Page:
By Thomas Hauser
On November 22 (two days before Thanksgiving), Broadway Boxing returned to its geographic roots with a fight card at the Edison Ballroom on 46th Street just off Broadway near Times Square.
Broadway Boxing is the creation of Lou DiBella. Twenty-five years ago, HBO bestrode the sweet science like a colossus and DiBella was its point person on boxing. Then Lou left the network. He hoped to build a roster of elite fighters, make deals with TV networks on their behalf, and outsource a lot of the nuts-and-bolts work to third-party promoters. But circumstances forced him to become a promoter himself.
DiBella's original vision for Broadway Boxing was based on the belief that New York had a lot of talented young fighters coming out of the amateurs and that small fight cards on a regular basis were necessary to accommodate them. His inaugural Broadway Boxing show was contested at the Crown Plaza Hotel on November 21, 2003. Emmanuel and Joshua Clottey were featured in separate bouts. John Duddy, in the third fight of his pro career, knocked out Leo Laudat on the undercard.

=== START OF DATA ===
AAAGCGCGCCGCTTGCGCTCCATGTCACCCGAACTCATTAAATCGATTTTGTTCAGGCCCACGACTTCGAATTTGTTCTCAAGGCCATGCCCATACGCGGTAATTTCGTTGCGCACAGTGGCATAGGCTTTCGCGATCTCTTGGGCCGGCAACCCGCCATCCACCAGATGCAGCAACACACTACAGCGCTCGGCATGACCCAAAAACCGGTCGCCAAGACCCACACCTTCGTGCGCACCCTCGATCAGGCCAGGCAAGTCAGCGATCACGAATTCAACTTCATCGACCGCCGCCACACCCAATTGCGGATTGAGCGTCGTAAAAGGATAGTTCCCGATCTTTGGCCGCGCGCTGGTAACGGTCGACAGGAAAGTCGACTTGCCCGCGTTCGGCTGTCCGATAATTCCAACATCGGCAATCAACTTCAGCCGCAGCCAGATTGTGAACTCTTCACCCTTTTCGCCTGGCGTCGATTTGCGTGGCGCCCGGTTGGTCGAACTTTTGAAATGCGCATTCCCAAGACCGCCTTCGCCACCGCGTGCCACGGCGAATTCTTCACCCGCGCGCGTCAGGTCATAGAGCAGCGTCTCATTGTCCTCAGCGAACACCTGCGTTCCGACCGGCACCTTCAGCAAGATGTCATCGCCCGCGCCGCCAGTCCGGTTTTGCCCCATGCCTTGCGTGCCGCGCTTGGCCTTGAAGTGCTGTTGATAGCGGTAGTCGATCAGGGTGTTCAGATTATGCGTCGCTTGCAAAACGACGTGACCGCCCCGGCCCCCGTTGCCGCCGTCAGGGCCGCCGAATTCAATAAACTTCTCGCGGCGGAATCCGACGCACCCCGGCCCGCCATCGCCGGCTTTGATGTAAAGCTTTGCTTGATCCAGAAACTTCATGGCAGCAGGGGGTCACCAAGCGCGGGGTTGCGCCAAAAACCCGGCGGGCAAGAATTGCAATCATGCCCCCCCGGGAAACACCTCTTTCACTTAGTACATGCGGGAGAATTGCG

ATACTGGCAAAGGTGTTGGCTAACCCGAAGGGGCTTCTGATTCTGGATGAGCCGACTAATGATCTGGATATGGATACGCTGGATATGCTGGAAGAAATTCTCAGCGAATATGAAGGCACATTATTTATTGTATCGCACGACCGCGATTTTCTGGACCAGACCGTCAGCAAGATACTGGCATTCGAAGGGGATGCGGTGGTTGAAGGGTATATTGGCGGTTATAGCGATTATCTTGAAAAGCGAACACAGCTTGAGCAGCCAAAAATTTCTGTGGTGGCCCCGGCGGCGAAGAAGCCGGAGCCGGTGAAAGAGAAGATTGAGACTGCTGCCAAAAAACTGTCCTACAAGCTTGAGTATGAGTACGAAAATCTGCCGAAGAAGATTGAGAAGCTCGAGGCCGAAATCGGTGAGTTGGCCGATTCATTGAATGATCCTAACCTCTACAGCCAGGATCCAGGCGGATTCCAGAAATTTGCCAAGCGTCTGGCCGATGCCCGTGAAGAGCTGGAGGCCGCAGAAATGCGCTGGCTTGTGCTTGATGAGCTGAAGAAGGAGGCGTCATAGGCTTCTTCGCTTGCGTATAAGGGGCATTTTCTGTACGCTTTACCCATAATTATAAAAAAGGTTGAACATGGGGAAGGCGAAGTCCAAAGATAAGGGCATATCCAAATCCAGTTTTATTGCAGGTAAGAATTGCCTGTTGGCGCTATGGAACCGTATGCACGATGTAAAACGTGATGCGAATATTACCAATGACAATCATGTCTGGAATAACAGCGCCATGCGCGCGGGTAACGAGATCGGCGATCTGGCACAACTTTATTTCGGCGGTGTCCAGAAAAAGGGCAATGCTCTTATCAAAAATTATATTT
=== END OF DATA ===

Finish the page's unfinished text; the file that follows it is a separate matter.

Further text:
As Broadway Boxing grew, fighters like Vitali Klitschko, Gennady Golovkin, Sergio Martinez, Paulie Malignaggi, and Andre Berto starred in its events and HBO televised the action on Boxing After Dark.
But promoting is hard. HBO pulled back and eventually left boxing altogether. DiBella didn't have a network propping him up the way that Premier Boxing Champions (Showtime and Fox), Top Rank (ESPN), and Matchroom (DAZN) do. Nor did he have a foolish investor who was willing to drop millions of dollars on his shows. For a while, Lou had the lifeline of being the promoter of record for PBC. But that time is long gone.
"If I added up all my Broadway Boxing shows," DiBella said recently, "I'm probably down well over a million dollars over the past twenty years. I've made money on about twenty percent of the shows and lost money on the other eighty percent. Usually, I just hope to break even. But when things go right, these shows build my fighters for other platforms. It's a loss if you never get the money back. It's an investment if you do."
[caption id="attachment_74864" align="alignnone" width="300"] Lou DiBella[/caption]
DiBella's most recent Broadway Boxing show in New York had been at Terminal 5 on December 5, 2019. Mary McGee won the IBF women's 140-pound title that night but Lou took a big hit financially.
"The venue was too hard for most people to get to," DiBella says, looking back on that night. The tickets just didn't sell. It's hard to find a venue in Manhattan, let alone near Broadway, that works. Losing Roseland and B.B. King's [both of which hosted numerous Broadway Boxing cards but were in buildings that were torn down] really hurt."
November 22 marked the 117th edition of Broadway Boxing. Roughly one hundred of these shows have been in New York.